Droves of residents implore council to approve Ascension construction moratorium
GONZALES - Support for a year-long construction moratorium flooded in Thursday night as residents of Ascension Parish packed the newly-christened council chambers.
"The fear of our homes flooding is not going to go away," one resident said.
"I think when they build these subdivisions, they're messing with drainage," another resident told council members. "It's not working."
Some, like Tim Banker, who has lived in Ascension for six decades, understands both sides of this moratorium but says the pause is long overdue.
"We should have done this 20 years ago, at least," Banker said. "We should have slowed [development] down, and took a step back then, but we didn't. For me, it got out of hand."
Ascension Parish president, Clint Cointment made his pitch for the halt Thursday night, days after excess rainfall and flooded homes proved to be the final straw for him.
"When you find yourself in a hole, stop digging, Cointment said.
The moratorium, which would bar new, future construction - both residential and commercial - for one year, was introduced Thursday. Plenty of residents chose to address council members in support of the pause. Much of their reasoning has been heard time and time again.
"We've got to fix our infrastructure," one resident said. "We've got to have adequate drainage."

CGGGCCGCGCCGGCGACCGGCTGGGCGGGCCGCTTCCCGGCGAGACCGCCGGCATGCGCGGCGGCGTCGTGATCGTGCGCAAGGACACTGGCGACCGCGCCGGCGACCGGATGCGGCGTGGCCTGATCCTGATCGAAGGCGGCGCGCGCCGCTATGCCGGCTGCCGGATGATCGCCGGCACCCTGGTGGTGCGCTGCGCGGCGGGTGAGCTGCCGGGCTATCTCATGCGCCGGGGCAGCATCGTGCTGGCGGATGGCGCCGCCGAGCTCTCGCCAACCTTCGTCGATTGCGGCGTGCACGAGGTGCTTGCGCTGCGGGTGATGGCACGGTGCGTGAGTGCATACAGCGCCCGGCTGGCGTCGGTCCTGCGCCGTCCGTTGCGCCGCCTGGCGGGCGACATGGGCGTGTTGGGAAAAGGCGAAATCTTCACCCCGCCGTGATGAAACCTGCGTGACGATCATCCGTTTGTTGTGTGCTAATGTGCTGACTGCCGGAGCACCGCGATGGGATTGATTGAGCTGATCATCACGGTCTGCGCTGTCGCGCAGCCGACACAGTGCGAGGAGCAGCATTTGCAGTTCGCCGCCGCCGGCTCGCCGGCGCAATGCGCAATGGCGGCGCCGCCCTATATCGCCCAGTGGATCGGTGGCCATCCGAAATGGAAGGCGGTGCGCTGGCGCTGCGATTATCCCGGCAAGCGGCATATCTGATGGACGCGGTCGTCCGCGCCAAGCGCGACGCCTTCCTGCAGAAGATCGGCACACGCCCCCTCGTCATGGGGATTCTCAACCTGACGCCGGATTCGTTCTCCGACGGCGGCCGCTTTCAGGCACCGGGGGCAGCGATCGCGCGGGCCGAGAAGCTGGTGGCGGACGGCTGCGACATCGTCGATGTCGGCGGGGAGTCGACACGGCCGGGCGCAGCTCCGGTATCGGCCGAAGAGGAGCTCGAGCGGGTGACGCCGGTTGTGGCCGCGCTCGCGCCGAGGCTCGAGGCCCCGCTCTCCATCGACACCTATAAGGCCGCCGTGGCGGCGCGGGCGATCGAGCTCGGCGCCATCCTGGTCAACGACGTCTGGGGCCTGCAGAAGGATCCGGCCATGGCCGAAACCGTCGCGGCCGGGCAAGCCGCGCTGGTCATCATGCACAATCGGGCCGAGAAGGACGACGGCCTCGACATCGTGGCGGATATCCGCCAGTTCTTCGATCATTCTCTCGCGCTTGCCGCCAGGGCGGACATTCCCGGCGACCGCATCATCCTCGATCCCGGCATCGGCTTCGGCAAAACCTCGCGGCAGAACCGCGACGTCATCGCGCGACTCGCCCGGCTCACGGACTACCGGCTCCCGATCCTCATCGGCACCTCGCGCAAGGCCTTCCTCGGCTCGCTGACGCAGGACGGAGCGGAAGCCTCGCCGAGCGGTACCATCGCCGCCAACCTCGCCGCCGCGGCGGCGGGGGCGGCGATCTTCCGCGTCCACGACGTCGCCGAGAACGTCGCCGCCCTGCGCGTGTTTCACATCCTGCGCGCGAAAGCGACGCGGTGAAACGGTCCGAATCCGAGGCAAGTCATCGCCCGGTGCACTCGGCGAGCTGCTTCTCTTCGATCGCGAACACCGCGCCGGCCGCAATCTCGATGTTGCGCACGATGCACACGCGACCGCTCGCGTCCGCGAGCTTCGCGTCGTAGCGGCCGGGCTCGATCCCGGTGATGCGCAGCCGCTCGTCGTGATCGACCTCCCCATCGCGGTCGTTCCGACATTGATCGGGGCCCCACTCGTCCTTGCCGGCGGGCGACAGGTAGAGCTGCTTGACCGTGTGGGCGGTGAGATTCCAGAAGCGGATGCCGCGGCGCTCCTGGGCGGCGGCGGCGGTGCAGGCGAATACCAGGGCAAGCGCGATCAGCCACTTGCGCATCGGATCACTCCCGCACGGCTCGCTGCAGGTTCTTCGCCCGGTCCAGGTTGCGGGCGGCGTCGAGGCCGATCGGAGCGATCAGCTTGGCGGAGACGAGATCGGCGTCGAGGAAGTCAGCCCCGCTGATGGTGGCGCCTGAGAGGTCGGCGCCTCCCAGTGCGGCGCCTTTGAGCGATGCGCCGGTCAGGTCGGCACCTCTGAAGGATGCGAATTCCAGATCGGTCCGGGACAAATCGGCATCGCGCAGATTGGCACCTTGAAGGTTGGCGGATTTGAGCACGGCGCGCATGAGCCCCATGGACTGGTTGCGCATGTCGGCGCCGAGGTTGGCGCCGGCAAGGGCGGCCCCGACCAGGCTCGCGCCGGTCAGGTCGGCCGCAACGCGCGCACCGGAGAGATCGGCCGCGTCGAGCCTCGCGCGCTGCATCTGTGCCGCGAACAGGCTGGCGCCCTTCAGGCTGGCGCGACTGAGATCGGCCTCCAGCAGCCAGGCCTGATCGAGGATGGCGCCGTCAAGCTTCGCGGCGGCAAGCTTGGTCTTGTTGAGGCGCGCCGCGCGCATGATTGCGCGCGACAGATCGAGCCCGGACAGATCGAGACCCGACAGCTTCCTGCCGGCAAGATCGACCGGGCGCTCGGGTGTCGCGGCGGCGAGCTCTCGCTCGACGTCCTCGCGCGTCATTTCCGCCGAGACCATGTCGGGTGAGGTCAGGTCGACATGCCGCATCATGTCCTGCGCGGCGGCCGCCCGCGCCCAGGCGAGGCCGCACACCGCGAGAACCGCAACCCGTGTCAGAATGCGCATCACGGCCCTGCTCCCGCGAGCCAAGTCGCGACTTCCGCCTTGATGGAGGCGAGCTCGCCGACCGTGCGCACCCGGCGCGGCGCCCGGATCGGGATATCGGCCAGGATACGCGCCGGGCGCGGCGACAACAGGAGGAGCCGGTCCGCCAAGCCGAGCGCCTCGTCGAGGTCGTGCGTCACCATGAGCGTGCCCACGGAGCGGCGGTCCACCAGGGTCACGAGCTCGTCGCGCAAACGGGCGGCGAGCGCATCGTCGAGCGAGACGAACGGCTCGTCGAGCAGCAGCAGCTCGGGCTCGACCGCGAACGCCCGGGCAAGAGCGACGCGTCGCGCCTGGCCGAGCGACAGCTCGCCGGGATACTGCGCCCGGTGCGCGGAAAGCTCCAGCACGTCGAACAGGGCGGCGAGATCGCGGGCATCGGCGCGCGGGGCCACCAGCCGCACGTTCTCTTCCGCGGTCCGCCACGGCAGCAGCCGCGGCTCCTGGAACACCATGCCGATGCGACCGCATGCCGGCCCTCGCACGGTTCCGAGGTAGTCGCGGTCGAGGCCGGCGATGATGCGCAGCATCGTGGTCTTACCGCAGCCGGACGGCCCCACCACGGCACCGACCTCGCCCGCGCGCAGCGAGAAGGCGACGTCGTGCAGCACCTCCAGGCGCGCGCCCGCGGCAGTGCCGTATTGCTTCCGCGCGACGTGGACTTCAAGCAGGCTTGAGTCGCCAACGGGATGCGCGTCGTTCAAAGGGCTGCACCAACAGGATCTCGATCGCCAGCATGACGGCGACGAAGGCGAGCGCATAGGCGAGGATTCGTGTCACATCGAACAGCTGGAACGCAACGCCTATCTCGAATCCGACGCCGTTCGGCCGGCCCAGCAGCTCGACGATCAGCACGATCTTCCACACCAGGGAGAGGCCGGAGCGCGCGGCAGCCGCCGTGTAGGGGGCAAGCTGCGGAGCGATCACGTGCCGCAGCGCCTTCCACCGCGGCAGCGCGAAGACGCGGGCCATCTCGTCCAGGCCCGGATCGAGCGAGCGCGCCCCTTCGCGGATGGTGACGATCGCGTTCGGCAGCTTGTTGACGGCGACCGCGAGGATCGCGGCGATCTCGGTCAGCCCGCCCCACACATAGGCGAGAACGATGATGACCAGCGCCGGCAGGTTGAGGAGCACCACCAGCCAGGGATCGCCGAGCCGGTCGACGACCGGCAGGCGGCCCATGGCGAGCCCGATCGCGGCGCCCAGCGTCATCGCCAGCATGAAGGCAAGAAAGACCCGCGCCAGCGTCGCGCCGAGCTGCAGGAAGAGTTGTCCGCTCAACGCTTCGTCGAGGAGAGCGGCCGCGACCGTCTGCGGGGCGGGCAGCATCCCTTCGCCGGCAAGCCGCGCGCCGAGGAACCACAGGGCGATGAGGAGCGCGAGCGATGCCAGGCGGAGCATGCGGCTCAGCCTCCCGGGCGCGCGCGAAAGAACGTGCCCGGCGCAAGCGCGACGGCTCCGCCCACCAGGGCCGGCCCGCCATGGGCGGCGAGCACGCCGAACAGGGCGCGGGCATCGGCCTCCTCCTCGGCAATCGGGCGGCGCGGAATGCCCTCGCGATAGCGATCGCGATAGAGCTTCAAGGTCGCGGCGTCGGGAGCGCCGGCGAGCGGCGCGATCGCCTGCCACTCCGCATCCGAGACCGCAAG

"You have to have time to fix it," another resident exclaimed. "I support this moratorium wholeheartedly just to give us a breathing room. Just to pause. Just to catch up, so we can be even better."
While the vast majority of Thursday night's speakers backed the moratorium, two in the home building industry signaled they wanted to help find solutions while arguing the moratorium is a step too far.
"A moratorium, or shutting down one industry, I feel is just completely unfair," Bart Waguespack, an Ascension Parish builder said. "I can't think of any other industry in Ascension Parish that has to worry, year after year, about their industry having a moratorium put on it."
Proponents argue the parish is running out of room, and the drainage system is suffering as a result.
"There's very little room left in the parish to detain or retain, like a retention for the water," Kathryn Goppelt, a longtime resident said. "That's one of the things they're going to look at. I think that's really important."
Should the moratorium go into effect, the parish plans to use those 12 months to look at how subdivisions should be built in the future and the fill ordinance, among other proposals. Those attending Thursday's meeting know the move won't be the final step or provide every fix, but they say it's a start.
"Prevent it from getting worse, and perhaps even, get it to where we see less of this happening," Eric Kehn said. "Find some solutions that would prevent people from losing their homes constantly."
Cointment's proposal would not impact municipalities in the parish, like Gonzales, Sorrento, and Donaldsonville. Developments already approved by the parish's planning commission would also not be affected.
Council members will vote on the moratorium June 17.
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